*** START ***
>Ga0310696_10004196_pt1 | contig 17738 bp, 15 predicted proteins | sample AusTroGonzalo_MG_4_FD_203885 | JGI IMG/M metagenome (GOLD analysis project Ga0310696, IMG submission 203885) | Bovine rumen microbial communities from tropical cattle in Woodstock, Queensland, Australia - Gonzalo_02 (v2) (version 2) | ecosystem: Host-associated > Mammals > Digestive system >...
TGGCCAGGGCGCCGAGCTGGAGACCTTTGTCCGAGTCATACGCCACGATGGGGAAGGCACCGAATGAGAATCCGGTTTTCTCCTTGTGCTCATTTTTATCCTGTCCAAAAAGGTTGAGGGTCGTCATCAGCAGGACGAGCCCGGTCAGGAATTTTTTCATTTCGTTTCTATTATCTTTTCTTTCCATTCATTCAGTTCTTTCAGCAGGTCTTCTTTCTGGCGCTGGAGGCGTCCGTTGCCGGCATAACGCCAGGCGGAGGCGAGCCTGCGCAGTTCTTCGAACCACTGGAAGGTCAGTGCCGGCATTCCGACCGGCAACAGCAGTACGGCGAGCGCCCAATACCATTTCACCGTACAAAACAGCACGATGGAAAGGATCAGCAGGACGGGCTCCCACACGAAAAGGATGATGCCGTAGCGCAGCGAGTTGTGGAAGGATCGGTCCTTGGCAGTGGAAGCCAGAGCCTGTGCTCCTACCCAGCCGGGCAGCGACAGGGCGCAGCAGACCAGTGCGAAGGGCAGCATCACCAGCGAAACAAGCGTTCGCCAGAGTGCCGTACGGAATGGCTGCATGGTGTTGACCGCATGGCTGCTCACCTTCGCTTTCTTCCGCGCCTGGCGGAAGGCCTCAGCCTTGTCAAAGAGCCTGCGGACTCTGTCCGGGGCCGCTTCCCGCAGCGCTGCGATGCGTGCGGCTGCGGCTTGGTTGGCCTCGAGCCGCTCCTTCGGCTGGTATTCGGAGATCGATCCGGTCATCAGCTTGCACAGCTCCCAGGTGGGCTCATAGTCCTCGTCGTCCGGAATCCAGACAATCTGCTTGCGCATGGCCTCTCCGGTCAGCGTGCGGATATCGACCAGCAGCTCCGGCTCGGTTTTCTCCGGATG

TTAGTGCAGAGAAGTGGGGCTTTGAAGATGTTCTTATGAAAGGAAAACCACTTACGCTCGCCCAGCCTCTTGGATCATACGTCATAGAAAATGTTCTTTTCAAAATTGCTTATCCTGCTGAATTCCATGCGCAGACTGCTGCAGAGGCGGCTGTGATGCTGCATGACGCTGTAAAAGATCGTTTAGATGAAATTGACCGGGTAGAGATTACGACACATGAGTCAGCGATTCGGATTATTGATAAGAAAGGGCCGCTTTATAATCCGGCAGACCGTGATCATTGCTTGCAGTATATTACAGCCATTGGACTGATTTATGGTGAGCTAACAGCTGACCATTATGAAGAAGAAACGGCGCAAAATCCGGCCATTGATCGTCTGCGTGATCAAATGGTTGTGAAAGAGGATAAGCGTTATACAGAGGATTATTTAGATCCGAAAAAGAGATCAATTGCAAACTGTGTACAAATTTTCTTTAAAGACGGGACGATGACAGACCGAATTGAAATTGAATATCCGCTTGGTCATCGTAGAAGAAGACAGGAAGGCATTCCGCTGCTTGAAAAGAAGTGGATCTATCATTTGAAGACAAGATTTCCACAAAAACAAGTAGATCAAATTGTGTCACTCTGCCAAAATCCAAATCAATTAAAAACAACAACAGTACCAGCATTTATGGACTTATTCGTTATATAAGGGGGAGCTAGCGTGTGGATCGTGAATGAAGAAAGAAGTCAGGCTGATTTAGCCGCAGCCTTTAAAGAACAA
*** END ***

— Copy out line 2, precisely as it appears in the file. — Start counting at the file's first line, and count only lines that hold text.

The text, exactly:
TGGCCAGGGCGCCGAGCTGGAGACCTTTGTCCGAGTCATACGCCACGATGGGGAAGGCACCGAATGAGAATCCGGTTTTCTCCTTGTGCTCATTTTTATCCTGTCCAAAAAGGTTGAGGGTCGTCATCAGCAGGACGAGCCCGGTCAGGAATTTTTTCATTTCGTTTCTATTATCTTTTCTTTCCATTCATTCAGTTCTTTCAGCAGGTCTTCTTTCTGGCGCTGGAGGCGTCCGTTGCCGGCATAACGCCAGGCGGAGGCGAGCCTGCGCAGTTCTTCGAACCACTGGAAGGTCAGTGCCGGCATTCCGACCGGCAACAGCAGTACGGCGAGCGCCCAATACCATTTCACCGTACAAAACAGCACGATGGAAAGGATCAGCAGGACGGGCTCCCACACGAAAAGGATGATGCCGTAGCGCAGCGAGTTGTGGAAGGATCGGTCCTTGGCAGTGGAAGCCAGAGCCTGTGCTCCTACCCAGCCGGGCAGCGACAGGGCGCAGCAGACCAGTGCGAAGGGCAGCATCACCAGCGAAACAAGCGTTCGCCAGAGTGCCGTACGGAATGGCTGCATGGTGTTGACCGCATGGCTGCTCACCTTCGCTTTCTTCCGCGCCTGGCGGAAGGCCTCAGCCTTGTCAAAGAGCCTGCGGACTCTGTCCGGGGCCGCTTCCCGCAGCGCTGCGATGCGTGCGGCTGCGGCTTGGTTGGCCTCGAGCCGCTCCTTCGGCTGGTATTCGGAGATCGATCCGGTCATCAGCTTGCACAGCTCCCAGGTGGGCTCATAGTCCTCGTCGTCCGGAATCCAGACAATCTGCTTGCGCATGGCCTCTCCGGTCAGCGTGCGGATATCGACCAGCAGCTCCGGCTCGGTTTTCTCCGGATG